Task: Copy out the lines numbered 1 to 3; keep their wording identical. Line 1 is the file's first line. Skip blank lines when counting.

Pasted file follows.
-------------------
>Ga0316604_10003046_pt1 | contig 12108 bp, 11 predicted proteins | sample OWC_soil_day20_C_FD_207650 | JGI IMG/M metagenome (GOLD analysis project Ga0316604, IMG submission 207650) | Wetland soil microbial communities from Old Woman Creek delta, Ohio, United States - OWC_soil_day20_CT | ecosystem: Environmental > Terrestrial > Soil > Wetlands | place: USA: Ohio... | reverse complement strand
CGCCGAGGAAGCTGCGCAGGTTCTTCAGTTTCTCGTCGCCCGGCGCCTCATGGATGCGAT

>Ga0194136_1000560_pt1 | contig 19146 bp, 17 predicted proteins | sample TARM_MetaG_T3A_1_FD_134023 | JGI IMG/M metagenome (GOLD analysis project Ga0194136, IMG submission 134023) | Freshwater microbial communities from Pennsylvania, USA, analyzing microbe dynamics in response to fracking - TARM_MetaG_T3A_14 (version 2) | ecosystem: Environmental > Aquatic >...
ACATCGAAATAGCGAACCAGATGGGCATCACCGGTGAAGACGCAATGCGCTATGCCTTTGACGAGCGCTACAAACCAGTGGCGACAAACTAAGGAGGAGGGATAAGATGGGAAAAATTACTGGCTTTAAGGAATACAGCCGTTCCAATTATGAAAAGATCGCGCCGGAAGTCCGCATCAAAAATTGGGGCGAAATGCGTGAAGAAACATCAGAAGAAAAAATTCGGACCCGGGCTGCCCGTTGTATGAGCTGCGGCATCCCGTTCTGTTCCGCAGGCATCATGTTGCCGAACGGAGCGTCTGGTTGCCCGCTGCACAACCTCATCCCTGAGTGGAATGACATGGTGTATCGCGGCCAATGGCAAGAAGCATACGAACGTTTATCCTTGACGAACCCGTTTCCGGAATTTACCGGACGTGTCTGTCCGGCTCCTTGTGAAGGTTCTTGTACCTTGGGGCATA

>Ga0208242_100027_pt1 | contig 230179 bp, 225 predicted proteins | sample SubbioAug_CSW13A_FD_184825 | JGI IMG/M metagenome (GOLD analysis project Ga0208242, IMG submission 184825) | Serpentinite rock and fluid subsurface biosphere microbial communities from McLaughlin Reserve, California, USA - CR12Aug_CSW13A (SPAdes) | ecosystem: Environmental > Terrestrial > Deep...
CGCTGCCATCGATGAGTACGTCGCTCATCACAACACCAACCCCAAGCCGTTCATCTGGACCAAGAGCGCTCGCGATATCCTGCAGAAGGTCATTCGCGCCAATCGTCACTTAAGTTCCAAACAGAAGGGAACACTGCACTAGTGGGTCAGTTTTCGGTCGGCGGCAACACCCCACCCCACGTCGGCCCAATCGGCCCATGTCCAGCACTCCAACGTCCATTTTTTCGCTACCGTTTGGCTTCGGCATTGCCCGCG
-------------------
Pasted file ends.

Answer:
>Ga0316604_10003046_pt1 | contig 12108 bp, 11 predicted proteins | sample OWC_soil_day20_C_FD_207650 | JGI IMG/M metagenome (GOLD analysis project Ga0316604, IMG submission 207650) | Wetland soil microbial communities from Old Woman Creek delta, Ohio, United States - OWC_soil_day20_CT | ecosystem: Environmental > Terrestrial > Soil > Wetlands | place: USA: Ohio... | reverse complement strand
CGCCGAGGAAGCTGCGCAGGTTCTTCAGTTTCTCGTCGCCCGGCGCCTCATGGATGCGAT

>Ga0194136_1000560_pt1 | contig 19146 bp, 17 predicted proteins | sample TARM_MetaG_T3A_1_FD_134023 | JGI IMG/M metagenome (GOLD analysis project Ga0194136, IMG submission 134023) | Freshwater microbial communities from Pennsylvania, USA, analyzing microbe dynamics in response to fracking - TARM_MetaG_T3A_14 (version 2) | ecosystem: Environmental > Aquatic >...